Buddhist monk Geshe Ngarampa Thupten Tsondu (Tashi) will be creating a Sand Mandala for Art Prize this year, to be exhibited at Grand Central Market and Deli, 57 Monroe Center NW, Grand Rapids, MI 49503.
Art Prize runs between September 22, and October 10, 2010. Exhibits are located throughout the city of Grand Rapids.
Venerable Gyudmed Ngarampa Thupten Tsondu (Tashi) was born in Tibet but fled to India in 1959 to seek political asylum along with his parents and the Dalai Lama. At age 13 he entered Gyudmed Tantric University to become a monk according to his wishes. In 1995 he was given a dialectic exam in front of 400 monks which resulted in the Geshe Ngarampa degree, a Ph.D. in Tibetan Tantric Buddhism.
He has visited the USA, Canada, Switzerland, England, Mongolia, Japan, Vietnam, Thailand, Nepal and India and has taught ritual chanting, sand mandala construction and dialectic debate to monks at the Gyudmed Tantric, Gaden Jangtse and Drepung Gomang Monasteries of India and the Pethub Stengeyling and Gyud Monasteries of Mongolia. Tashi also served as chief administrator of Gyudmed Tantric University and wrote a book on tantric ritual.
Venerable Gyudmed Ngarampa Thupten Tsondu (Tashi) is currently a Buddhist spiritual teacher in Florida.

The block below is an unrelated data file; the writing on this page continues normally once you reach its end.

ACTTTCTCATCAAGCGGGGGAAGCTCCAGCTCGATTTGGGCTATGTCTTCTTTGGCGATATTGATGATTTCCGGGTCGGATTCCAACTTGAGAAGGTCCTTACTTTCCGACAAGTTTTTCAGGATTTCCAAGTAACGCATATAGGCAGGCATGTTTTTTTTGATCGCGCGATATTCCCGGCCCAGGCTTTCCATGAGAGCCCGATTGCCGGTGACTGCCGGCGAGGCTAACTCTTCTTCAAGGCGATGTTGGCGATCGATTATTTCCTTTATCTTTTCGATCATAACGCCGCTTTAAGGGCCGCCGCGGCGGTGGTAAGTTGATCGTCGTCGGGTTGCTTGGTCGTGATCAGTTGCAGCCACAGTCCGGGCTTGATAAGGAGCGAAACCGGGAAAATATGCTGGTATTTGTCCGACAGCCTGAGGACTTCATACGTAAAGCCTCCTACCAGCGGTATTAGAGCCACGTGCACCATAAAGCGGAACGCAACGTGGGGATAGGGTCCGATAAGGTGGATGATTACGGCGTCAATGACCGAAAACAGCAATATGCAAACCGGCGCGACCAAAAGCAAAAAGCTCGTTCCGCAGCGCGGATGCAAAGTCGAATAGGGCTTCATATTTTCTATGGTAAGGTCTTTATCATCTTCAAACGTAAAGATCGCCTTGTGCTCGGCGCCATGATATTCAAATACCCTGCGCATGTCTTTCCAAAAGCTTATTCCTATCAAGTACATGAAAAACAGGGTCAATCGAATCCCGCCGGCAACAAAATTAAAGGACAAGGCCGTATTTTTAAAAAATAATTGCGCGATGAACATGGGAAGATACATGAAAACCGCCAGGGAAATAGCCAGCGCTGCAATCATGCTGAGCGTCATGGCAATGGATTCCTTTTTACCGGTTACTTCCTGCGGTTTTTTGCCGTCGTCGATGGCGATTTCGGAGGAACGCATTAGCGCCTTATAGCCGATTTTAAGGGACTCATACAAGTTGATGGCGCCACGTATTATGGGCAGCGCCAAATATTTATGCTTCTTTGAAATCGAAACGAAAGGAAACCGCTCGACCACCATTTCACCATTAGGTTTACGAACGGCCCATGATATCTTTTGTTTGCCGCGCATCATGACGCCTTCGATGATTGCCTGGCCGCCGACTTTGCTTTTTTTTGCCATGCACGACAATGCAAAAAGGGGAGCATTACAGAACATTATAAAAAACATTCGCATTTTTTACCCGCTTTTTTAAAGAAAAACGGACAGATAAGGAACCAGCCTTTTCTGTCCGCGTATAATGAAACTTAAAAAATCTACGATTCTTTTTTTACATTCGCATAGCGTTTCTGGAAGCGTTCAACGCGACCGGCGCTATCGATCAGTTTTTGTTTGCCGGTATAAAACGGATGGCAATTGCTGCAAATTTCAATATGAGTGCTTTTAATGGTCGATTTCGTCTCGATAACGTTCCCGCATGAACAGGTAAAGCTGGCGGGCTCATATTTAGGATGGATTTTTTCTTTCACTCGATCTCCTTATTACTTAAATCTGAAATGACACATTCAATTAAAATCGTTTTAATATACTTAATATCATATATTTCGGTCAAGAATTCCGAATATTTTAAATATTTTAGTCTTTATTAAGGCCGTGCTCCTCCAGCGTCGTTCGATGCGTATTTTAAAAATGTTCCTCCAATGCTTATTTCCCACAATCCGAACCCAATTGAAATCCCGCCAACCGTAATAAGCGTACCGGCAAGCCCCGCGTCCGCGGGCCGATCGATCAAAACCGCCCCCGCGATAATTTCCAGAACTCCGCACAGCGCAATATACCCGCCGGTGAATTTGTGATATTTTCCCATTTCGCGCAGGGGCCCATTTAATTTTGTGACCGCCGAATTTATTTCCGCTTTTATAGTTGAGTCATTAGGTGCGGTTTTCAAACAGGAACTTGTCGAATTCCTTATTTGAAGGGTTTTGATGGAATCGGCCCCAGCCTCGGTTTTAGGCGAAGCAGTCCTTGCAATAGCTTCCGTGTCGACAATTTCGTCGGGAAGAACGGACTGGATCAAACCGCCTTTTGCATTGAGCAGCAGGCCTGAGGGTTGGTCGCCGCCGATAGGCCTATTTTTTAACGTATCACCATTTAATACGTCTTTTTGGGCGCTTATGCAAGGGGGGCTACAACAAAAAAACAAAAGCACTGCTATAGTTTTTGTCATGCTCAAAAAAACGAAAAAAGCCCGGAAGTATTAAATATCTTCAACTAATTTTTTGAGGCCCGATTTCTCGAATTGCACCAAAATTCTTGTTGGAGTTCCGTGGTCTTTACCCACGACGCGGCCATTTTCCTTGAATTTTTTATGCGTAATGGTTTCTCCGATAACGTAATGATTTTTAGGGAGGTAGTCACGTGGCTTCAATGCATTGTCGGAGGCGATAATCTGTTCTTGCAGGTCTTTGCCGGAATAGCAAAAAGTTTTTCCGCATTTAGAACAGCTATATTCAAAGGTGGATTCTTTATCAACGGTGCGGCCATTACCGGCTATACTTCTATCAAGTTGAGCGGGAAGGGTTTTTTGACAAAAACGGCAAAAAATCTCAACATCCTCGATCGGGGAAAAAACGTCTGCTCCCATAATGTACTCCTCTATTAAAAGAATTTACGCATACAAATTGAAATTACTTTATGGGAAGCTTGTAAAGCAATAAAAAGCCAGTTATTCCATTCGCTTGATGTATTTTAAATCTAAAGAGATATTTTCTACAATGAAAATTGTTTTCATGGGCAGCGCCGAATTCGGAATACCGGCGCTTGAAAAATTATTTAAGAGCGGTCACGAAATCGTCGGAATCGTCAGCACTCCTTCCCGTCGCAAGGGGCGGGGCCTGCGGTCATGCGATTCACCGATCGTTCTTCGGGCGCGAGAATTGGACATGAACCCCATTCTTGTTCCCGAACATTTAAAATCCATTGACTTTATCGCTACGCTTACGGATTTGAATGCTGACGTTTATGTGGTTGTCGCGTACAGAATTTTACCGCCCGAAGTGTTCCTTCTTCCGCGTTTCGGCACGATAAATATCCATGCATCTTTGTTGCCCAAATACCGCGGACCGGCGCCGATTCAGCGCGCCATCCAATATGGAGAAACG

About the work
Title: The Sacred Art of Sand Mandala
Art form: 3-D, Performance
Medium: colored sand on wood
Year created: Work not created yet
Description of work: ‘Mandala’ means ‘cosmogram’ in sanskrit and the painting of mandalas with sand is a Tibetan Buddhist art thought to have originated in India during the middle ages. In Tibetan ‘dul-tson-kyil-khor’ means ‘mandala of colored powders’. The most common substance used is colored sand, ground from stone.
Sand mandalas are created whenever a need for healing of the environment and living beings is felt and there are different types, each with different lessons to teach and blessings to confer. Most mandalas contain a host of deities; symbolic archetypes of the landscape of the mind. In Tibetan Buddhism mandalas are imaginary palaces contemplated during meditation.
When finished, to symbolize the impermanence of all that exists, the colored sands are swept up and poured into a nearby river or stream where the waters carry the healing energies throughout the world.